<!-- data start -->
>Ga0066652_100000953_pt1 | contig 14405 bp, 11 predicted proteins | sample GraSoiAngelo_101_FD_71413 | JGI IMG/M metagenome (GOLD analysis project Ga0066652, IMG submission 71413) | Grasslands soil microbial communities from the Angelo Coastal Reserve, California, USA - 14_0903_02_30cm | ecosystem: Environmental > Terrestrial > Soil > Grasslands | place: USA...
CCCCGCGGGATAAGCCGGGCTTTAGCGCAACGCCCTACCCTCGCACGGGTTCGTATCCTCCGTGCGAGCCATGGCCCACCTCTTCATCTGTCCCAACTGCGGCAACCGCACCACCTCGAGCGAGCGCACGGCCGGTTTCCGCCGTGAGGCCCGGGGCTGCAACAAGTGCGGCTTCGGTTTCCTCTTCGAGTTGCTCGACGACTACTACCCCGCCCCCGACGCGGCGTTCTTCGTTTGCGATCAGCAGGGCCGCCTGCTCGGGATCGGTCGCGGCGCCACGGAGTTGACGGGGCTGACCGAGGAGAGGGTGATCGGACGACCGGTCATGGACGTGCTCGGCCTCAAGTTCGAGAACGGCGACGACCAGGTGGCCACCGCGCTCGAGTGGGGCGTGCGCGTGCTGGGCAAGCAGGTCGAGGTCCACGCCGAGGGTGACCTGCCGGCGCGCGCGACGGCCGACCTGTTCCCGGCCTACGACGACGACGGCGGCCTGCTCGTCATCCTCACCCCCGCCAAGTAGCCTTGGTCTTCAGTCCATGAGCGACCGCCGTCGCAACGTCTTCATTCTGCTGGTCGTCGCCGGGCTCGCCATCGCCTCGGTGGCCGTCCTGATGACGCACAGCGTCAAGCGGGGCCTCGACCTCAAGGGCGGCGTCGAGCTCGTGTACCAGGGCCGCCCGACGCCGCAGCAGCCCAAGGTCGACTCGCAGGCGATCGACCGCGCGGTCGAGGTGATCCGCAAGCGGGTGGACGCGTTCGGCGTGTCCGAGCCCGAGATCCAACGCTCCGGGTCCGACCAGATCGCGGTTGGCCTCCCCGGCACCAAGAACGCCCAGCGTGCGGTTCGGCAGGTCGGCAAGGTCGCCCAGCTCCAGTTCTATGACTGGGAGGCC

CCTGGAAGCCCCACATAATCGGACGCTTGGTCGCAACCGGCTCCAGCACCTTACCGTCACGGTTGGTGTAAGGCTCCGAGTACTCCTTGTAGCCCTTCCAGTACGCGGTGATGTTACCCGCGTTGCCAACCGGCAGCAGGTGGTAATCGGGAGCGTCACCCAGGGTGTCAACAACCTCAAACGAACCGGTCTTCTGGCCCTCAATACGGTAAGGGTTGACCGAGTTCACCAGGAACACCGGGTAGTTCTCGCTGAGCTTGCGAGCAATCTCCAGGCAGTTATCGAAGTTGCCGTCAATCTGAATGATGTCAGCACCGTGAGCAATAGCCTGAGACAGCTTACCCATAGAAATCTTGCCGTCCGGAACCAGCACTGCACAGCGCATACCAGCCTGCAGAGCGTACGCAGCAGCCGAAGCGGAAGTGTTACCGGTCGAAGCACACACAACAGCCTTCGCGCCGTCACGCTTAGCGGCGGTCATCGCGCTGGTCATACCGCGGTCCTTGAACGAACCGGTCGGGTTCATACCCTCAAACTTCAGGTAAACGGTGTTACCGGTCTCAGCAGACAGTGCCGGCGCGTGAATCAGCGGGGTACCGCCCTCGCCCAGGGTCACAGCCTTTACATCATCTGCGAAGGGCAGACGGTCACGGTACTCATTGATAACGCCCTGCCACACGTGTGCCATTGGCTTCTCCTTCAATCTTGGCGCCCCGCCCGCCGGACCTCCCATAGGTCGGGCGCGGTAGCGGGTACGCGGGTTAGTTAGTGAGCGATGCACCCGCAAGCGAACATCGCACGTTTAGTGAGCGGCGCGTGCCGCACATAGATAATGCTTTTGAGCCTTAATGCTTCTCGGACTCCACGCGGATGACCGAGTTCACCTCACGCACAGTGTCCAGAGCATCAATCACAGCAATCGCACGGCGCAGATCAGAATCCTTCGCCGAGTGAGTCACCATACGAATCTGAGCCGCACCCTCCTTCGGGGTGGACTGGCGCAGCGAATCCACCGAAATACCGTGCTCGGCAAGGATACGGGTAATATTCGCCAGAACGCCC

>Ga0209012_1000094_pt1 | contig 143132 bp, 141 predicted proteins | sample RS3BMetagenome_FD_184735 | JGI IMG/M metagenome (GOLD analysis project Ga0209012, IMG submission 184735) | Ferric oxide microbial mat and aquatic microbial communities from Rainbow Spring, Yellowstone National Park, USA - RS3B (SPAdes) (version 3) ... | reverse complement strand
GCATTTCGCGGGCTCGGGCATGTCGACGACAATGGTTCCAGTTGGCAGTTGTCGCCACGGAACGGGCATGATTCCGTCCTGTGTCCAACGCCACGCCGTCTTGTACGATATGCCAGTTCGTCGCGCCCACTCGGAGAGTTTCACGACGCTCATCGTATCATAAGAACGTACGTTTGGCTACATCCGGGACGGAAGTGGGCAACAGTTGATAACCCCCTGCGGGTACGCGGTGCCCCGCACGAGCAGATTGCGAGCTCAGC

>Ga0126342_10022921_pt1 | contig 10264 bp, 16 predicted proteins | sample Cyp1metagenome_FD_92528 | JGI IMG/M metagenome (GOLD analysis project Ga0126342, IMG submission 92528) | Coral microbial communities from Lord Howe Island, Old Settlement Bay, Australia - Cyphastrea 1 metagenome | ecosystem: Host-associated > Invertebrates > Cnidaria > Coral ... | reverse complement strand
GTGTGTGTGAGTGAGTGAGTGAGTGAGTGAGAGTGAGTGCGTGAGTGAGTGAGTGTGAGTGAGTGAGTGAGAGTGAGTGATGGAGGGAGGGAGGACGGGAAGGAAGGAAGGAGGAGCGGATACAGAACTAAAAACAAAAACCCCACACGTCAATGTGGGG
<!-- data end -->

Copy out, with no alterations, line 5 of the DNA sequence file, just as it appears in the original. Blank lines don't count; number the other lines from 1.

GCATTTCGCGGGCTCGGGCATGTCGACGACAATGGTTCCAGTTGGCAGTTGTCGCCACGGAACGGGCATGATTCCGTCCTGTGTCCAACGCCACGCCGTCTTGTACGATATGCCAGTTCGTCGCGCCCACTCGGAGAGTTTCACGACGCTCATCGTATCATAAGAACGTACGTTTGGCTACATCCGGGACGGAAGTGGGCAACAGTTGATAACCCCCTGCGGGTACGCGGTGCCCCGCACGAGCAGATTGCGAGCTCAGC